The Sakas Part nine Michael McClain

June 29, 2019 by  

Michael McClain

The question of Shi’ism in Muslim Spain is too complex to treat here, but note that Shi’a influence is evident in various aspect of Spanish Catholicism, particulaly in the celebrations of Holy Week. St. John of the Cross was also influenced by various Hispano-Muslim Sufies, notably Ibn Arabi of Murci a, Ibn Masarra of Almeria Ibn Abbad of Ronda and Shakir ibn Muslim of Orihuela (near Alicante) Here we also note that the influence of Ibn Arabi of Murcia is evident in the works of Dante Alighieri, particularly the Divina Commedia Now we shall note Some of the typical Sufi elements which appear in the works of St, John of the Cross:
۱٫ The wine of mystical intoxication, so dear to the Persian Sufi poets, the Spanish mystic even using the wine or juice of the pomegranate (a glance at an Iranian cookbook will demonstrate how much pomegranate juice is used in Iranian cuisine) as symbolizing the unity which us the basis of the multiplicity of the grains of the pomegranate. This last is most appropriate as we shall see; the Spanish word for “pomegranate” is “granada”, so the pomegranate is the symbol of Granada, where St. John of the Cross lived for six years, and where he no doubt learned most of his Sufi kore from Moriscos.
۲٫ Then there is the interior fountain where the eyes of the Beloved) “The Beloved is, by itself, a Persian Sufi symbol) appear immediately before the mystical union. In Arabic, “’ayn” may mean “eye spring” (of water), or, less commonly, “identity”, and the great Spanish mystic seems to have been aware of this.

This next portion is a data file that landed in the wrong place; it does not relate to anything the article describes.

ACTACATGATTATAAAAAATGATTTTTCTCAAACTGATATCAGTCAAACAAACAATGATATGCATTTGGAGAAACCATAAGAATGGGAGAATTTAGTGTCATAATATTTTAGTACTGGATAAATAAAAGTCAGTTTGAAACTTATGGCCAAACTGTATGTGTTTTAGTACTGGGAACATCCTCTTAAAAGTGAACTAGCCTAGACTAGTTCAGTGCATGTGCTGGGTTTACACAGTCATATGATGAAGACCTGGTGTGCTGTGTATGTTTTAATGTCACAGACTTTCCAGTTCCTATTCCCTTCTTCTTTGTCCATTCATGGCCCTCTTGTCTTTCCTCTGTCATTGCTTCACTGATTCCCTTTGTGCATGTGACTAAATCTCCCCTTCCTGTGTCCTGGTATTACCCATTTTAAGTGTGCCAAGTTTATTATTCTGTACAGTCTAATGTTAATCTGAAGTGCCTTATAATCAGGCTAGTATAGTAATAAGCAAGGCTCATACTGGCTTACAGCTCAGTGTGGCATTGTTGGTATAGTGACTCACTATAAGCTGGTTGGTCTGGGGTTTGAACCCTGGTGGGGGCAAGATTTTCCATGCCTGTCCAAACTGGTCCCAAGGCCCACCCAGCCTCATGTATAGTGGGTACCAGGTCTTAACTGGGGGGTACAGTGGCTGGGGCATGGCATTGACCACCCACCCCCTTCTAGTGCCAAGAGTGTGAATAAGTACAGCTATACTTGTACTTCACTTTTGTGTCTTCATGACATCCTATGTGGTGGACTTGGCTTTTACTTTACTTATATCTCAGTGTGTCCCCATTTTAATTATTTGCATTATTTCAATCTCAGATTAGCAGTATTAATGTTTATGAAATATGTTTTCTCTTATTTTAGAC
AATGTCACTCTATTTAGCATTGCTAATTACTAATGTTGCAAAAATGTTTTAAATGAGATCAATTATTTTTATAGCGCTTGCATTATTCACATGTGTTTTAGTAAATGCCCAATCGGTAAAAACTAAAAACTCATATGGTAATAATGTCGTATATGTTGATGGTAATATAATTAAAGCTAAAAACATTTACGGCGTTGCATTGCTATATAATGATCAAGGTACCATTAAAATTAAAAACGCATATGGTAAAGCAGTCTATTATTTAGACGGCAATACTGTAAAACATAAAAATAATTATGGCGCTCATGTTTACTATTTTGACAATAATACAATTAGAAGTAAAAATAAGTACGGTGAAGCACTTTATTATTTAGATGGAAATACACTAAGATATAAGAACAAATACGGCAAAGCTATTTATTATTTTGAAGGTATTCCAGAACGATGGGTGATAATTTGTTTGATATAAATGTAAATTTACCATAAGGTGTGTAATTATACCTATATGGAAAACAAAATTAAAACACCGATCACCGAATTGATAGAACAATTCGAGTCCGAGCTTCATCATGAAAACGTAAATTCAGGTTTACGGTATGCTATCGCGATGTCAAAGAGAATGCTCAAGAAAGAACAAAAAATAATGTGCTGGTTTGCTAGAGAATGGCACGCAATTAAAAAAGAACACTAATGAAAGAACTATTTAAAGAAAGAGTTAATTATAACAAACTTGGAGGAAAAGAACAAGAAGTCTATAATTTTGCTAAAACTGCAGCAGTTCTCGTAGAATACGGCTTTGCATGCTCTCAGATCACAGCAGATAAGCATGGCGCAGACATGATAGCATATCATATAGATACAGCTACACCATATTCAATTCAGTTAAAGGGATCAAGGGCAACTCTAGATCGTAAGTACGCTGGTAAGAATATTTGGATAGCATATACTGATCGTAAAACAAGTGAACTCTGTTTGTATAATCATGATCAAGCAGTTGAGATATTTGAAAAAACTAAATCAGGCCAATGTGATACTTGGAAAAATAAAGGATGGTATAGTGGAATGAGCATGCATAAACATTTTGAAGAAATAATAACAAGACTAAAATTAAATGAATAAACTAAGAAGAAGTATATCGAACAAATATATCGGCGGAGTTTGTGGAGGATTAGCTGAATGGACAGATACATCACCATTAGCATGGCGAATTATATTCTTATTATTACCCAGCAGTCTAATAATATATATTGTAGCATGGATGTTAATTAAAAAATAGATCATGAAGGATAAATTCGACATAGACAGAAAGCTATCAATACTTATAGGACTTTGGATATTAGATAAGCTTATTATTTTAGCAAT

۳٫ There is also the lock of hair that serves as a hook to entrap the Beloved, something so typical of Persian Sufi poetry.
۴٫ The foxes and cattle which appear in the poetry of St. John of the Cross symbolize sensuality or animal lusts, another typically Sufi symbol.
۵٫ In the works of the great Spanish mystic we also find the caterpillar which by metamorphosis becomes a splendid butterfly, thus symbolizing the soul’s development. The Sufis knew this​ symbol well.
۶٫ Nor must we forget the orchard or garden which must be watered or irrigated by spiritual waters. How very Persian!
۷٫ Then we have the solitary bird symbolizing the soul in mystical flight, which includes all colors, but us itself colorless, because it is free of attachment to any created thing How Sufi, how reminiscent of the Persian Simorgh! We shall have much more to say of this solitary bird.
By far the work of St. John of the Cross. is in prose. However, the poetic works of St. John of the Cross are of such high quality that many consider him to be the finest lyric poet of the Spanish language. while many Sufis were great poets, this talent is quite rare among Christian mystics.
Annemarie Schimmel says that St. John of the Cross never appeared to her to be a strange poet, because she read him as though he were a Sufi. I also never found St. John of the Cross to be a strange poet, no doubt for the same reason.
Perhaps surprisingly, it was the Persian Sufis rather than the Hispano-Muslim Sufis who most strongly influenced St. John of the Cross; we can only mention a few; Rumi, Hafiz, Avicenna, Attar, al – Ghazzali, as well as a host of others obviously, there is no space here to deal with this vast topic.
However, as Luce Lopez Baralt has noted, it is Suhravardi who is the Sufi – indeed the person – who most influenced the works of St. John of the Cross. Now, Suhravardi was not only a Persian who wrote in Persian, he was, if one may use the expression, a most patriotic
Persian. In great part his philosophy was, according to his own words, derived from the wise men of Zoroastrian Persian, and the very concept of “Illuminism” (Ishraqi) by which his philosophy is often known, is of Zoroastrian precedence.
There obviously is no space here to detail the influences of the Persian Sufis in the works of St. John of the Cross However, since it was Suhravardi who most influenced St. John of the Cross, we will deal with one aspect of said influence; the solitary bird, but first an introduction by Hafiz: in my own literal translation: